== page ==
It doesn't hurt that, while Rowe is a Republican, Exelon has very deep ties to the Obama Administration. Frank M. Clark, who runs ComEd, helped advise Obama before he ran for President and is one of Obama's largest fundraisers. Obama's chief political strategist, David Axelrod, worked as a consultant to Exelon. Obama's chief of staff, Rahm Emanuel, helped create Exelon. Emanuel was hired by Rowe to help broker the $8.2 billion deal between Unicom and Peco when Emanuel was at the investment bank Wasserstein Perella (now Dresdner Kleinwort). In his two-year career there Emanuel earned $16.2 million, according to congressional disclosures. His biggest deal was the Exelon merger.
Emanuel e-mailed Rowe on the eve of the House vote on global warming legislation and asked that he reach out to some uncommitted Democrats. "We are proud to be the President's utility," says Elizabeth Moler, Exelon's chief lobbyist. "It's nice for John to be able to go to the White House and they know his name."
Exelon argues that even without the hometown ties, Rowe is a credible voice on climate-change legislation. He first argued for a carbon price in 1992, long before he was sitting on a giant fleet of carbon-free nukes. He served as cochairman of the star-studded National Commission on Energy Policy. Rowe made a splash in September when Exelon quit the U.S. Chamber of Commerce because the group opposed greenhouse-gas regulation.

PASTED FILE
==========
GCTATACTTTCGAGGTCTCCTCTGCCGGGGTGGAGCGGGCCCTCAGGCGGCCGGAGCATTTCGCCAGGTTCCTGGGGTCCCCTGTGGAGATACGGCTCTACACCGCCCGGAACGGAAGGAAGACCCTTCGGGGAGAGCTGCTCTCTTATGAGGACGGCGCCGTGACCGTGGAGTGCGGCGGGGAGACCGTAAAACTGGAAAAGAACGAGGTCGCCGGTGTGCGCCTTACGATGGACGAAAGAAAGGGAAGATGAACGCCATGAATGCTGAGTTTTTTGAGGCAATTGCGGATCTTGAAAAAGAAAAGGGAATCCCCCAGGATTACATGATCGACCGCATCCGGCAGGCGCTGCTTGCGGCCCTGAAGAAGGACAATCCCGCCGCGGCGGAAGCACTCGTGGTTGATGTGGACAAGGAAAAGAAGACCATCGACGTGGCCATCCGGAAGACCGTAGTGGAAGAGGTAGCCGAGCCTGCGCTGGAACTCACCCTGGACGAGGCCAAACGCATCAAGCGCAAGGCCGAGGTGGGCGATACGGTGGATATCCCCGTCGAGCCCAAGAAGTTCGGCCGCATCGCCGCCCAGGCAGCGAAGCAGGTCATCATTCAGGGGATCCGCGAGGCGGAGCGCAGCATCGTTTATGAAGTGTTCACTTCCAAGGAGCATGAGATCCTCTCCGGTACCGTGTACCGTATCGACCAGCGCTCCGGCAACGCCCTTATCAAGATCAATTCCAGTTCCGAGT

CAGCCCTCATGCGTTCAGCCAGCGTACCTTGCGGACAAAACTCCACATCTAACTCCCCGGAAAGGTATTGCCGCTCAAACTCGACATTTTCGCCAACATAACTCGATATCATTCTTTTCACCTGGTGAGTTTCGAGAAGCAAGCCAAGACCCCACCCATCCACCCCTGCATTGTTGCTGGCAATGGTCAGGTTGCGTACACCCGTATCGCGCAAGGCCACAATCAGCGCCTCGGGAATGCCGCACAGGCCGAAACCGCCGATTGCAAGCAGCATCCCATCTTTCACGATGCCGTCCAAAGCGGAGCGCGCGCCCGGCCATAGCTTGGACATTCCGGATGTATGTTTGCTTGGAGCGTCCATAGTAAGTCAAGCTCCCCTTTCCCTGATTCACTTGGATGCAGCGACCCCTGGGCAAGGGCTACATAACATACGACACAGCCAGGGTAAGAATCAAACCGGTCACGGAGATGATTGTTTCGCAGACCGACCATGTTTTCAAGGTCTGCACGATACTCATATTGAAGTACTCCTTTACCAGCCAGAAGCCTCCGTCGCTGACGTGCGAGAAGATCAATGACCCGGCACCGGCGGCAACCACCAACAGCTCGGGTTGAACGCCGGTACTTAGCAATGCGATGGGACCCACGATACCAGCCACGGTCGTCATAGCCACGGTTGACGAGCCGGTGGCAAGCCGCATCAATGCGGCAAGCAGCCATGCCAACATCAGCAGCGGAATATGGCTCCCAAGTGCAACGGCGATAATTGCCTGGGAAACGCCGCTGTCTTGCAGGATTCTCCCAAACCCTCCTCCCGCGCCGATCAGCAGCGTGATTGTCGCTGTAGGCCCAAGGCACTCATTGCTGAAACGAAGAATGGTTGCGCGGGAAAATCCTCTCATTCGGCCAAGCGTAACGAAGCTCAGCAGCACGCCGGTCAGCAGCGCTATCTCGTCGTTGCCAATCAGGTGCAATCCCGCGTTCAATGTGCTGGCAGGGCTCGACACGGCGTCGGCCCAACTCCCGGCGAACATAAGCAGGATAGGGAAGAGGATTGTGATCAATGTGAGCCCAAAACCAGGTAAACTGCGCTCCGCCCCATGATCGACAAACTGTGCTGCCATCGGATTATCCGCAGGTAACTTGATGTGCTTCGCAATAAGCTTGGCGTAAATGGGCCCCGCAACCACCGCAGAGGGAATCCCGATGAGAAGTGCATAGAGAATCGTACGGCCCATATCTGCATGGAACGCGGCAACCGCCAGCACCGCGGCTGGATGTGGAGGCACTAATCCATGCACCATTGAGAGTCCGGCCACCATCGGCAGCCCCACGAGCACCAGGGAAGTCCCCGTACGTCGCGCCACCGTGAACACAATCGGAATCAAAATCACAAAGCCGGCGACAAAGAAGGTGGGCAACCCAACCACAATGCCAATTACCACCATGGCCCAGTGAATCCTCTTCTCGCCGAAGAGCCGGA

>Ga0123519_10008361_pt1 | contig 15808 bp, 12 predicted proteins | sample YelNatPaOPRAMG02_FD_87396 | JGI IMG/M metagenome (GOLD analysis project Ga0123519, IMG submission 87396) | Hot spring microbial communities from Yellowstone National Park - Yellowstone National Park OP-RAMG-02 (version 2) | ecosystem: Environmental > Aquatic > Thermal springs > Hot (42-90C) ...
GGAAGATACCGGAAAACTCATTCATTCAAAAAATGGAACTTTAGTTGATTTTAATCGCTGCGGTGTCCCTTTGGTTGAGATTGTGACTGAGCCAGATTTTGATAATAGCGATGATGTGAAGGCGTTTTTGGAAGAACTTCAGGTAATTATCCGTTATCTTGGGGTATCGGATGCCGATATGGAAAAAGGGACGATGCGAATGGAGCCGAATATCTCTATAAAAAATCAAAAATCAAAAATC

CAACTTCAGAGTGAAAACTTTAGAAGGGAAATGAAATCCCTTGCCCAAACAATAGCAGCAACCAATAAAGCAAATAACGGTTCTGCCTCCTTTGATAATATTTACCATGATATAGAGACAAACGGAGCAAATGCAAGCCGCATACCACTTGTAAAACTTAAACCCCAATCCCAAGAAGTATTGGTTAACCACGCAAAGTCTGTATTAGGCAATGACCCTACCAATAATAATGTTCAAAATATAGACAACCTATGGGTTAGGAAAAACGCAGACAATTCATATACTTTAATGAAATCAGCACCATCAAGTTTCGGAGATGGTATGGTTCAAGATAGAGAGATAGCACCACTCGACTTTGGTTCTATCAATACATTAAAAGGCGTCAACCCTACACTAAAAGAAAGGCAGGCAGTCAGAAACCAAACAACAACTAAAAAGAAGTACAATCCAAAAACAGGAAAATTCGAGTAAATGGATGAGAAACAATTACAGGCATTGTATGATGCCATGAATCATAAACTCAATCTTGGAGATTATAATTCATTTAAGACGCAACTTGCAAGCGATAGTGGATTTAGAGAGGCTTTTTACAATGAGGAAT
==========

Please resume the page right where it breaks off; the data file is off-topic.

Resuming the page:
Rowe is a history buff who reads voraciously, going on binges during which he reads as much as he can about a specific era. (Lately it's been medieval history.) He clearly enjoys being a voice on a contentious issue of the day. "I wouldn't use Al Gore's apocalyptic terms," he says. "But how a growing world population copes with environmental forces is very important to what kind of life we have on this Earth."
It is not lost on anyone that Rowe stands to gain a lot from this legislation. Exelon discloses that it expects a revenue boost of $1.1 billion a year if carbon is priced at $15 a ton. Exelon would gain simply because a price on carbon would raise the cost of production for fossil-fuel-powered electricity. Most of that would be passed on to customers, raising the wholesale price of power. Exelon's revenues would rise, but its costs wouldn't.